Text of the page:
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In the Studio

In the Studio: Garbage Talk ‘Hungriness’ of 2012 LP


Now that Garbage’s long-awaited fifth album — the band’s first since 2005’s Bleed Like Me — is nearly done, Shirley Manson and Co. are ready to open up about what caused the delay in the first place, starting with plain ol’ politics.

“We’d gotten sold from label to label and ended up on a label that didn’t give a shit about us, really,” Manson tells SPIN. “It just stripped us of all our joy, and as a result, we turned on each other a bit. It got to the point where I was like, ‘Fuck this. This isn’t fun. Let’s take a break.’ And everybody was like, ‘Yeah.’ “

“I thought it would be like two years, and it ended being five years!” says drummer Butch Vig, acknowledging the whole band was fried. “Time ticked by really fast,” Manson adds. “We looked back at what was going on in the music scene, and nobody had really taken our seat, much to our surprise! What the fuck? How come?”

Feeling needed, Garbage got their groove back pretty quickly. Their as-yet-untitled new disc, due early next year, is only weeks from completion. “We have seven songs mixed and maybe five to go,” says drummer Butch Vig. “Hopefully the record’s gonna drop in late March or early April.”

Sessions started earlier this year, when the band got together in a tiny space in Los Angeles under very casual circumstances. “We went into the studio with no expectations other than drink a lot of wine and fuck around a lot,” says Vig. “Shirley and I live in L.A., Steve [Marker, guitar and keys] lives in Colorado, and Duke [Erikson, bass and guitar] lives in Madison, Wisconsin. So we would get together for a week and then take a week off.”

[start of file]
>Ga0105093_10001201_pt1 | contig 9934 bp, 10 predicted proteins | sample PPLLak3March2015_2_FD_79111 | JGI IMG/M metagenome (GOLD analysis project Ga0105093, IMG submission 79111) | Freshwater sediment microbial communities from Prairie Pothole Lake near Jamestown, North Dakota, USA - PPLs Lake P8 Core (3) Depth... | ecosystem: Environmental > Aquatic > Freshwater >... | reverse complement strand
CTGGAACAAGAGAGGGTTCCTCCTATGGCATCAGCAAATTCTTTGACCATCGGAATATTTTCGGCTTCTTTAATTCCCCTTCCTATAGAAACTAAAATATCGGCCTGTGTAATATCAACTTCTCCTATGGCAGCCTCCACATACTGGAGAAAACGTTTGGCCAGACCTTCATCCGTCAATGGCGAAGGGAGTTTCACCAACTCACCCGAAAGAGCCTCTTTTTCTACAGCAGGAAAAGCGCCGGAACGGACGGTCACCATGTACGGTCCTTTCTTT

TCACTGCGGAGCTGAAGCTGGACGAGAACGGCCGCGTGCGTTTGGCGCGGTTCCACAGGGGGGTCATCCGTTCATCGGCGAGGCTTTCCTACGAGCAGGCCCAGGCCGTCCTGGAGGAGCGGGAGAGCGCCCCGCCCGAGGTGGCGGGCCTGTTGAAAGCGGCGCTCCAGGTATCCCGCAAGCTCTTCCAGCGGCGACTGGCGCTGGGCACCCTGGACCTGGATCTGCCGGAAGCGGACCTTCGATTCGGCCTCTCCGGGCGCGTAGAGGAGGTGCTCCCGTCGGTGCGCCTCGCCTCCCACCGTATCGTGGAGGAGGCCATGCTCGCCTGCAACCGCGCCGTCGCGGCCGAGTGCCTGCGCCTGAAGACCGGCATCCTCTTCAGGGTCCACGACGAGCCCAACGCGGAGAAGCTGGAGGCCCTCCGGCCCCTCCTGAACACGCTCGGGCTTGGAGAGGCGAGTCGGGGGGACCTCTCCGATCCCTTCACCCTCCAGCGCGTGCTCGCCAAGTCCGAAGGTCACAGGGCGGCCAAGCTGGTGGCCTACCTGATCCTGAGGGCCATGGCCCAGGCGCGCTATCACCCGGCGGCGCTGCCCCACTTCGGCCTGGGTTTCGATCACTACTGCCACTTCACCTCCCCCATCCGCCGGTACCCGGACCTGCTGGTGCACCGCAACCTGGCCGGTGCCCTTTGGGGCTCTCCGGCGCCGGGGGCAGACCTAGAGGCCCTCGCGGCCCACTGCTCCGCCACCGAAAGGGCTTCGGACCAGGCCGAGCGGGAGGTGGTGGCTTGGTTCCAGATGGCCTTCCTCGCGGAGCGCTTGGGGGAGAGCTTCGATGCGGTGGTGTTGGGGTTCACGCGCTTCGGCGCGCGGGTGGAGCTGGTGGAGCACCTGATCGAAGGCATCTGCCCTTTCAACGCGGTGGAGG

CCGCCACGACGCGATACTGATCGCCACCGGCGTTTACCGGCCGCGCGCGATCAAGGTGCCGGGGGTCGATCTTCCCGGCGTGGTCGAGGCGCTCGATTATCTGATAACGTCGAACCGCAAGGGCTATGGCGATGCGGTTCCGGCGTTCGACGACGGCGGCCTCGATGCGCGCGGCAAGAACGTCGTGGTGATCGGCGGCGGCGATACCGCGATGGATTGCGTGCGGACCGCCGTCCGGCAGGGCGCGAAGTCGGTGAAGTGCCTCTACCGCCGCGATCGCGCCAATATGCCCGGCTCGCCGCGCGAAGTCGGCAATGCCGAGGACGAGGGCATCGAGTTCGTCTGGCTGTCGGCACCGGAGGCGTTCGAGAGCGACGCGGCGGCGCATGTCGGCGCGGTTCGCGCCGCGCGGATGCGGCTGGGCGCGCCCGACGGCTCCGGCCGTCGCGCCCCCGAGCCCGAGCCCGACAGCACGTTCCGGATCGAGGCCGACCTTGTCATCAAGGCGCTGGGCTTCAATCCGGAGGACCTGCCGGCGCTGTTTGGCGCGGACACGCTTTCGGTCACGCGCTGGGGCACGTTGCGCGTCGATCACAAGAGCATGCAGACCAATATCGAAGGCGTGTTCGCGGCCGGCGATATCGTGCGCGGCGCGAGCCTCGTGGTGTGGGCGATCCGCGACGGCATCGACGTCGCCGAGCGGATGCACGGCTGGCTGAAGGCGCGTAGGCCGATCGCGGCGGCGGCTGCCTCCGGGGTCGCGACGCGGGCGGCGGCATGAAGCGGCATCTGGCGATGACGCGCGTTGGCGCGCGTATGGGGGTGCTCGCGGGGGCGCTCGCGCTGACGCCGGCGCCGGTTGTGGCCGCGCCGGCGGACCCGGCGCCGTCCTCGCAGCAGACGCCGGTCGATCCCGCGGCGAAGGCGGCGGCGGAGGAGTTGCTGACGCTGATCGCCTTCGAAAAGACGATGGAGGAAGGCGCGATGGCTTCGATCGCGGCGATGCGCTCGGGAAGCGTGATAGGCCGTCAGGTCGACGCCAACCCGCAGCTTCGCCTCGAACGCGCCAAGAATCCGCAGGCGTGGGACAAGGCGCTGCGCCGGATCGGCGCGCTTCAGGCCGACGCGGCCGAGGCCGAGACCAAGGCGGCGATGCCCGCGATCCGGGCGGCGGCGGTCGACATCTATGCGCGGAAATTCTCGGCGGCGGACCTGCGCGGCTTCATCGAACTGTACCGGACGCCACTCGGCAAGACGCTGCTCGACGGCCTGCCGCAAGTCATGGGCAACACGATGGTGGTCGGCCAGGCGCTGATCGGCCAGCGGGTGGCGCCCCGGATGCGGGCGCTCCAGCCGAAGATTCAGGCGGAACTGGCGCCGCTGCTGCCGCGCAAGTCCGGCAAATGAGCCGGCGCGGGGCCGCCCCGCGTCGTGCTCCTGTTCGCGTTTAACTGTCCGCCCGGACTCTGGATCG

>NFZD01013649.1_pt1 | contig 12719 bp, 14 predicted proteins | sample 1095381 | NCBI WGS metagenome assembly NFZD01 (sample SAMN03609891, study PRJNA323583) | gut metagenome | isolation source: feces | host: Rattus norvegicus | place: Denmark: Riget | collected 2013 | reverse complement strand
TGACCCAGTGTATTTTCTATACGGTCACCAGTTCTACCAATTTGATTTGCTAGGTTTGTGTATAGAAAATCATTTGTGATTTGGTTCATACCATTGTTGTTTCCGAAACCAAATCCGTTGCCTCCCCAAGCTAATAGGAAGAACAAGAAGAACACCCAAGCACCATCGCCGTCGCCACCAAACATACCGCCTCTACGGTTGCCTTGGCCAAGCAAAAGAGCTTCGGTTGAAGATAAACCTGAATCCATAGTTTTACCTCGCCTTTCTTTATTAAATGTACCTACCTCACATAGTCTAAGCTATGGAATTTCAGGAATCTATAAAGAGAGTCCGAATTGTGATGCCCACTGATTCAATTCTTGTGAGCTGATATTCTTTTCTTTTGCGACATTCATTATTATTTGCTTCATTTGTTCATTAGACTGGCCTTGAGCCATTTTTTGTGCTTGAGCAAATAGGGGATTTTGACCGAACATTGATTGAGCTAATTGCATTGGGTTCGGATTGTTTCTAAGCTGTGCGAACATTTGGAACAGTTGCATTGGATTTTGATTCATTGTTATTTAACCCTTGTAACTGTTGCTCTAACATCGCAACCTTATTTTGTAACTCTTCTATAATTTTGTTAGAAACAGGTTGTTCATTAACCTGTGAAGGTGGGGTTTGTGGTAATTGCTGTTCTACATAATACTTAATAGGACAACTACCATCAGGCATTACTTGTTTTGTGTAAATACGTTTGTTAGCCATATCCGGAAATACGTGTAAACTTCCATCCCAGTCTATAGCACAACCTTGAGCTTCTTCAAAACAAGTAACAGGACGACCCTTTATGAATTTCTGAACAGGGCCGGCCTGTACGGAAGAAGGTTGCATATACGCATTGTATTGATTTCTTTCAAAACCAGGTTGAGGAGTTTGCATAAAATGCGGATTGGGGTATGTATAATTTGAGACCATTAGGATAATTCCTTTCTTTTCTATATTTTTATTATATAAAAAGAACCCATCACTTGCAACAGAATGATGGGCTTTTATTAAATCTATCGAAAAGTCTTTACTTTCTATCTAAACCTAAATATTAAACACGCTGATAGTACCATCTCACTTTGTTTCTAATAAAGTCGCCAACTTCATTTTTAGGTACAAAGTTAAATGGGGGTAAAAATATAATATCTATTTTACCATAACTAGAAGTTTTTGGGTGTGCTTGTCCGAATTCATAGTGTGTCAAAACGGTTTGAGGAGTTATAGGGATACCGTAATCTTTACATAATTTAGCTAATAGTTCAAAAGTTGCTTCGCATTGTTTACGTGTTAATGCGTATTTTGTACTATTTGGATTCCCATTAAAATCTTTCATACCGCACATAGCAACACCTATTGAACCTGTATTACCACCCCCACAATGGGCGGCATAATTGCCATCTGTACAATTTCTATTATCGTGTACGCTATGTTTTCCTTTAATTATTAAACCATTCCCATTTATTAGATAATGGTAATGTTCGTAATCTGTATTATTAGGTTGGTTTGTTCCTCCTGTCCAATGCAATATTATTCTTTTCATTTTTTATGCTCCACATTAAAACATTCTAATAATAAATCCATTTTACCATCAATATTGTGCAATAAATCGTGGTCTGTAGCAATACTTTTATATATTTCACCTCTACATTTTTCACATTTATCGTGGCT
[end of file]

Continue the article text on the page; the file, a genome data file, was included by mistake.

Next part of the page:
“It felt like I was coming home to my family in a way,” says Manson. “It also felt fun. We’re so familiar with one another, we can be ourselves and not give a shit about anything. It felt good.”

Both Vig and Manson say the new songs have the same identifiable Garbage sound that fans remember, but updated for 2011. “We love old-school rock and punk and trashy sounds, but we love technology too,” says Vig.

“People we’ve played it for says it sounds like the first record, and I’m thinking to myself, ‘It doesn’t sound anything like the first record,’ ” says Manson, referring to 1995’s Garbage. “But there’s an energy there that is, I think, reminiscent of the first record; a sort of hungriness is there.”

For her part, Manson is revisiting familiar territory. “The overriding themes are pretty much about being a misfit, a geek, a nerd, a forgotten-about, in a way,” she says — topics Lady Gaga has made the bedrock of her relationship with her Little Monsters. “It is really ironic because when the band [initially] started taking off, I thought, ‘Wow, I’m no longer a geek! I’m cool! I’m hip! I’m popular!’ ” she laughs. “And of course, the feelings [of being an outsider] never went away.”

Manson has also been grappling with the death of her mother, which weighs heavily in her new lyrics. “Mortality is definitely [another theme],” she says. “We’re not young bucks coming out with our first record by any stretch of the imagination. The minute you pass a certain mark, mortality starts to wear on you more and more.”

As such, the band is understandably overwhelmed by the outpouring of support from their loyal following. “We opened our Facebook page a couple months ago, and all of a sudden there are 300,000 fans on there,” says Vig. “I hope they’re excited to go on the next ride with us, wherever the hell we go.”